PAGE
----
Concerning family, let me make an observation. In an African commentary I found a very interesting observation that shed light on family in Africa. In the bible, in Genesis, we are taught that we are to leave our past family and cleave to our wife. The two become one.  In this commentary, African leaders pointed out that this was not part of the African culture and their perspective has helped me understand things I observe much better. In Africa a man may negotiate with the parents of the wife to pay for her. It is sometimes called a bride price, and can look like this. The women is of value to the agrarian lifestyle here as a laborer. Women do the majority of the mundane farming. They weed, plant, cook, raise the children and harvest in many places, with very little help from the men. As such, they are a valuable part of the family’s success and survival. When a man wants to marry a daughter he is asking to take a valued laborer with him to wed and start a new family. She will be missed and her contribution gone. As such, depending on the tribal context, he may “purchase” her with cattle, money, goats or all of these. In fact, he may make payments from time to time to compensate for her loss his entire marriage. He will be called upon during times of difficulty and need for compensation.  She will go to live with him and contribute not only to his home, but to the shamba, or family farm, owned by his parents and or patriarchs. But she is STILL part of her parent’s family in many ways she will stay connected through communication and perhaps never truly be regarded or accepted into his family in an intimate way. The slums I work in are made up mostly of women. They come here due to a common theme. Their husbands died or fell out of favor with the home family,  and then died and they came here to survive. Most were thrown off the shamba of the husband soon after his death since they have no right to the land or home. They all belonged to the husband and with him gone the home can best be used for other family members. This is most prevalent among the poor. Many can’t go home to their parents  as their position has been filled by another by now and since they have perhaps 5-10 mouths to feed, they may be perceived as a liability. So they are not welcome to their parent’s home. They wind up homeless or in the slums.

The African leaders in the commentary made this curious situation clear to me. I saw it everywhere but did not understand the dynamics. We can quote the bible verses and teach all we want on things being otherwise. But only true discipleship and the embracing of new Kingdom values can replace these old values. I seriously doubt that outside the Kingdom of God and the influence of the Church, this situation will not change, if at all, for many, many generations. Africans don’t embrace change like the West does. The teachers in this commentary were admitting this was a very alien biblical teaching that needed to be addressed. I agree.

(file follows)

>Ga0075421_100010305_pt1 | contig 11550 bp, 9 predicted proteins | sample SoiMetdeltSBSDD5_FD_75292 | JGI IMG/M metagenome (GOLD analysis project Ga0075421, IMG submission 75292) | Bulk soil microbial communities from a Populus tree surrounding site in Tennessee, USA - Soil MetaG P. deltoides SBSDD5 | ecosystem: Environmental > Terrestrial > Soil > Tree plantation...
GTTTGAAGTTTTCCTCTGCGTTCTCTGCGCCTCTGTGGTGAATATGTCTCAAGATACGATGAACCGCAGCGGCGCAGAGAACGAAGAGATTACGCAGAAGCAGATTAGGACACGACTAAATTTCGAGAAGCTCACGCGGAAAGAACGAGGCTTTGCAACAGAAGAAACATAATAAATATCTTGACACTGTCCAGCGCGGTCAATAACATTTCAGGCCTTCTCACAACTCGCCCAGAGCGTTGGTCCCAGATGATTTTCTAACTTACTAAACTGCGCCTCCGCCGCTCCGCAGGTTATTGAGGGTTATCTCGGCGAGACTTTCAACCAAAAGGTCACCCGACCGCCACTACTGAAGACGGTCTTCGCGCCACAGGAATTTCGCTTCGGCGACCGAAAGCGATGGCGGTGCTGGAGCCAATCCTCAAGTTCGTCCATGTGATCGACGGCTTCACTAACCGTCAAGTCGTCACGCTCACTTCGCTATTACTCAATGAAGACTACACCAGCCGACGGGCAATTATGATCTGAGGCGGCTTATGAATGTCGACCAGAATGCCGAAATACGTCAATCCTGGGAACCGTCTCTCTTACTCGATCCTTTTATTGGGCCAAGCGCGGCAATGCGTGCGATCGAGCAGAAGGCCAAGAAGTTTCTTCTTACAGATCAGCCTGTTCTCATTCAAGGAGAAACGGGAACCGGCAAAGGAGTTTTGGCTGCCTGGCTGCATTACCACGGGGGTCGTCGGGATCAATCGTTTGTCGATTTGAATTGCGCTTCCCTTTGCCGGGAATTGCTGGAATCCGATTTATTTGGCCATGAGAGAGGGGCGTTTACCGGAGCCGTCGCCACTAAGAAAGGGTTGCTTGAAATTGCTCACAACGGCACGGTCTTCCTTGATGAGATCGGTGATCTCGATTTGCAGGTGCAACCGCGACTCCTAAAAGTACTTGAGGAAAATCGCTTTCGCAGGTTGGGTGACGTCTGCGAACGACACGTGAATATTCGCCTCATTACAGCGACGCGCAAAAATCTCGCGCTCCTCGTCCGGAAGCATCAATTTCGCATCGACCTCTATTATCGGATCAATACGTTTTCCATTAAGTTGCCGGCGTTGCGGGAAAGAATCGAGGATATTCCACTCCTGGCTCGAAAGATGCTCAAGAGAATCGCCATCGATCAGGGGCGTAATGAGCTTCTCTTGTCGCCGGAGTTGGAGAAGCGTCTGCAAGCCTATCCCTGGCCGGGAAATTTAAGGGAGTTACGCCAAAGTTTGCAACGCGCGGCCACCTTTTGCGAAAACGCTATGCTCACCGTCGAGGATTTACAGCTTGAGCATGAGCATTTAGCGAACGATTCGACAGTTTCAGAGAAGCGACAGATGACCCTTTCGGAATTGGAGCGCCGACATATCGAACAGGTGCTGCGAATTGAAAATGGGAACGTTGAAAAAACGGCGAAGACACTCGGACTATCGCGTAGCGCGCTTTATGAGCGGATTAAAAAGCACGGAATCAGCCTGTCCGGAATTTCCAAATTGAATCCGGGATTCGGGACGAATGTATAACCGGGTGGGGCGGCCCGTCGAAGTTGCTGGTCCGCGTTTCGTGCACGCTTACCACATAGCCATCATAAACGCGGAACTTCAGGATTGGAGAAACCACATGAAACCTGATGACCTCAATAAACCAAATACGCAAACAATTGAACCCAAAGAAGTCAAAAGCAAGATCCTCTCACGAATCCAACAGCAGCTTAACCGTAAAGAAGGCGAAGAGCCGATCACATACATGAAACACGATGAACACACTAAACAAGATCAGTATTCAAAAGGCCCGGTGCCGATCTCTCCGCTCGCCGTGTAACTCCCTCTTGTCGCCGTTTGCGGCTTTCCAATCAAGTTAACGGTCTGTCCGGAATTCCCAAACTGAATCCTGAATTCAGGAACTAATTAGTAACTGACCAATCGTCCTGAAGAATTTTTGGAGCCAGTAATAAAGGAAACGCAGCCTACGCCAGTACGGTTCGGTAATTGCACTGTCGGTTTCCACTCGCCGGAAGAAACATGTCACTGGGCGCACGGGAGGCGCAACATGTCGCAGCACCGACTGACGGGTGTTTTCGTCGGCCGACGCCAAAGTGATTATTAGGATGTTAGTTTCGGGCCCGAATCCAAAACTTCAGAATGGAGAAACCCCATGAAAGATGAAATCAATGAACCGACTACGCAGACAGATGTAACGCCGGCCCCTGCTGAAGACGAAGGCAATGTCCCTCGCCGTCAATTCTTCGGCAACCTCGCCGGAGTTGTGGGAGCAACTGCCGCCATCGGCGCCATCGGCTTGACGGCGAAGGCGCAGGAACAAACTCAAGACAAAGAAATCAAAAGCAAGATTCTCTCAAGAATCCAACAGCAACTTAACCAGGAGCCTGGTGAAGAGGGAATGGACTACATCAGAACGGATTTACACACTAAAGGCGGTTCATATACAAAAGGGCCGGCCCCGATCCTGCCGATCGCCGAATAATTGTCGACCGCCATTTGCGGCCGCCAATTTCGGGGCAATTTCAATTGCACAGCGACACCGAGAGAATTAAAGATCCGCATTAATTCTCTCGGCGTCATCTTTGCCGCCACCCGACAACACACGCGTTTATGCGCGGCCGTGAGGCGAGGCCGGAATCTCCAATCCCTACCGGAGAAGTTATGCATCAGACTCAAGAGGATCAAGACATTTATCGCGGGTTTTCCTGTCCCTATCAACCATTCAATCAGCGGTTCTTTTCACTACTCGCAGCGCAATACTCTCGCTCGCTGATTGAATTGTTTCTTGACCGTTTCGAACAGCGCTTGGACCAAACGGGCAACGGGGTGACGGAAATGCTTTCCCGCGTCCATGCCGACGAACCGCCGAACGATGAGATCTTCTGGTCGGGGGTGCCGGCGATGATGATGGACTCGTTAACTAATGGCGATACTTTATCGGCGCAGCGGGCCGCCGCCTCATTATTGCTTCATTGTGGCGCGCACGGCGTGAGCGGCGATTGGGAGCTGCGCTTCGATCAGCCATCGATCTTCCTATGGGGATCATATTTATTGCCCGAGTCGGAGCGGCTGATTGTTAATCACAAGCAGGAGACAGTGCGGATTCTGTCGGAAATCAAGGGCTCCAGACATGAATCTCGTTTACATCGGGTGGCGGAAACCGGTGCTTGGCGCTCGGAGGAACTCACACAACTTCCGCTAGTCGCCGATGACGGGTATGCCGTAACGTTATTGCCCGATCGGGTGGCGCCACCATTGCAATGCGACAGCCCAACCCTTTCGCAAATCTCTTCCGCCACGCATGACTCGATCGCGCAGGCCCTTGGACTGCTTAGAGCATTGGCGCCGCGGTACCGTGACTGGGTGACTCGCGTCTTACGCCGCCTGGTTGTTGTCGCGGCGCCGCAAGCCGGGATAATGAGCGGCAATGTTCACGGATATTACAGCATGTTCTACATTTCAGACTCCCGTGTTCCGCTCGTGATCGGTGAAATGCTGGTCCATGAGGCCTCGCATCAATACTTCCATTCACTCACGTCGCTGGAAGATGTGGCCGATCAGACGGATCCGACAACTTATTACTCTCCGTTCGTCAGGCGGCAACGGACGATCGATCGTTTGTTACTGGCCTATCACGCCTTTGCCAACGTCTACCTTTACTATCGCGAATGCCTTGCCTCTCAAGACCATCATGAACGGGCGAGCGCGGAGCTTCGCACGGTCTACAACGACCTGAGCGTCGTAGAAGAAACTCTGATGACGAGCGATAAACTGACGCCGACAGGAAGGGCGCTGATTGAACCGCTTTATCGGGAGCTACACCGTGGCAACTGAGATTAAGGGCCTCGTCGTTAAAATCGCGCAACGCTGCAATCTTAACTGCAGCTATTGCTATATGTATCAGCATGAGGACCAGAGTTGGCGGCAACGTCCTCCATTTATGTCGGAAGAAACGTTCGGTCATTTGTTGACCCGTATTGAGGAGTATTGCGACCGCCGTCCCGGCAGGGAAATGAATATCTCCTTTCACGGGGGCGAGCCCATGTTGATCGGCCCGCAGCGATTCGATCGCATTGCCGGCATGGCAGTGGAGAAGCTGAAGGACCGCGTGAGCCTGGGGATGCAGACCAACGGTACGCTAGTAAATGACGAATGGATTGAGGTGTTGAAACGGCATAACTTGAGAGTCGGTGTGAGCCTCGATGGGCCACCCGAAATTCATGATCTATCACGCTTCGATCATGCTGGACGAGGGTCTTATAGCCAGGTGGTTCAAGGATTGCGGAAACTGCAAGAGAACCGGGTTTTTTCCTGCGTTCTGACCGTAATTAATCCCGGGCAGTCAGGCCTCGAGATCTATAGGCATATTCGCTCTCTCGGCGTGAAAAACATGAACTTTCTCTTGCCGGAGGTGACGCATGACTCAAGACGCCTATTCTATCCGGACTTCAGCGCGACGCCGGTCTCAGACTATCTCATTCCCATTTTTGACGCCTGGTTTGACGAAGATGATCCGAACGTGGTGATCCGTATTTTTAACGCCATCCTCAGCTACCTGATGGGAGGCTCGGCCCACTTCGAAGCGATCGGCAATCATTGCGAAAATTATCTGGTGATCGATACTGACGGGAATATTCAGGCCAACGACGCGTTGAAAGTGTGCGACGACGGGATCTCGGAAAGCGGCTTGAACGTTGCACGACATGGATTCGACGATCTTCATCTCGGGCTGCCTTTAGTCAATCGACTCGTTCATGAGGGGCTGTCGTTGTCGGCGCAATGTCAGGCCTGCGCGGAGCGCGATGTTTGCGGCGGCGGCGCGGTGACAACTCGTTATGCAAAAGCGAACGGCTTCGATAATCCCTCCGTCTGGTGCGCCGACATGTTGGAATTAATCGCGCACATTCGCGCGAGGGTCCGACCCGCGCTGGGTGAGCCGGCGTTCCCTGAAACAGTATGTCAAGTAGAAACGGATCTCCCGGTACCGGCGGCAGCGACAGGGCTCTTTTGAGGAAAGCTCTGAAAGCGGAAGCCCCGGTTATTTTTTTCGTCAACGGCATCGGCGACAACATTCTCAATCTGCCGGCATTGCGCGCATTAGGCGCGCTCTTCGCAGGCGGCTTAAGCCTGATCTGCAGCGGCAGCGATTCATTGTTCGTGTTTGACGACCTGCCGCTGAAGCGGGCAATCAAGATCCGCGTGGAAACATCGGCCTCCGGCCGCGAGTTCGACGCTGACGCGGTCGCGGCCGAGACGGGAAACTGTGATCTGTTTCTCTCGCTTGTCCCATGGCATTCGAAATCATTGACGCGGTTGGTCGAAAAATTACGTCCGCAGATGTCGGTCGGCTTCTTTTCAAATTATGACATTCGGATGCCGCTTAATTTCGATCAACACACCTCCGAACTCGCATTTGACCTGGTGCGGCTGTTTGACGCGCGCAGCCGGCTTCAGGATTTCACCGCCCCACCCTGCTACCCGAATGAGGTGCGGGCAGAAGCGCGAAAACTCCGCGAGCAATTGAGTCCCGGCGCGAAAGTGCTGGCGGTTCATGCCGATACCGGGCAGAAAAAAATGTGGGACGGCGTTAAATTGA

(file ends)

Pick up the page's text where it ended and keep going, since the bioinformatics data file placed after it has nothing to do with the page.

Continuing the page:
Personal space and possessions are another area of great adjustment for me. It is not uncommon to get on the small buses in Tanzania called matatu’s that are designed to carry 11 people in a very crowded environment and have as many as 27 people on the bus when we try to disembark. This is normal here and viewed as acceptable. I have even been in a restaurant eating alone and have people come in and sit at my table to eat. They can’t imagine my wanting to be alone. Besides, it is very interesting to meet new people here and white people, wazungus, have “it” so meeting one and befriending them is viewed as potentially very beneficial. I chose to be immersed but of course no one prepares you for these types of things. Complete strangers, some with noble, curious and good intentions approach me everyday wanting to greet me and become my friend. I simply can’t befriend everyone here. And of course there are those that have less than noble intentions in meeting me. They just see me as an ATM machine of sorts and perhaps may even want to lure me away and rob me. Though this is very rare in Tanzania. Robbing whites I mean, in an obvious, put a knife to your throat kind of way. It is more common in other countries like Kenya and the Congo.

I have had my personal belongings given away to perfect strangers when I was gone out of town. I had three pairs of sandals. A man visited a family member and his sandal broke. So my host family just took one of my extra pairs and gave them to the man. Without asking or really telling me. I had a very nice pair come up missing. The next day I see a stranger with some on just like mine. I asked about it and it was explained to me that he had a need and I had three pairs so they gave them mine. OK. I could have reacted like a good Westerner and told them that I had a reason for those sandals and that I would be happy to help but that it was only polite to be given the opportunity to chose to help. One pair of sandals  was to be a gift for a friend coming to Africa and was a special type used only by the Masai.  Instead I said, great, now I understand. When you have two cloaks and your neighbor none give them a cloak. Even if you don’t get to make that call. I had to laugh to myself on that one.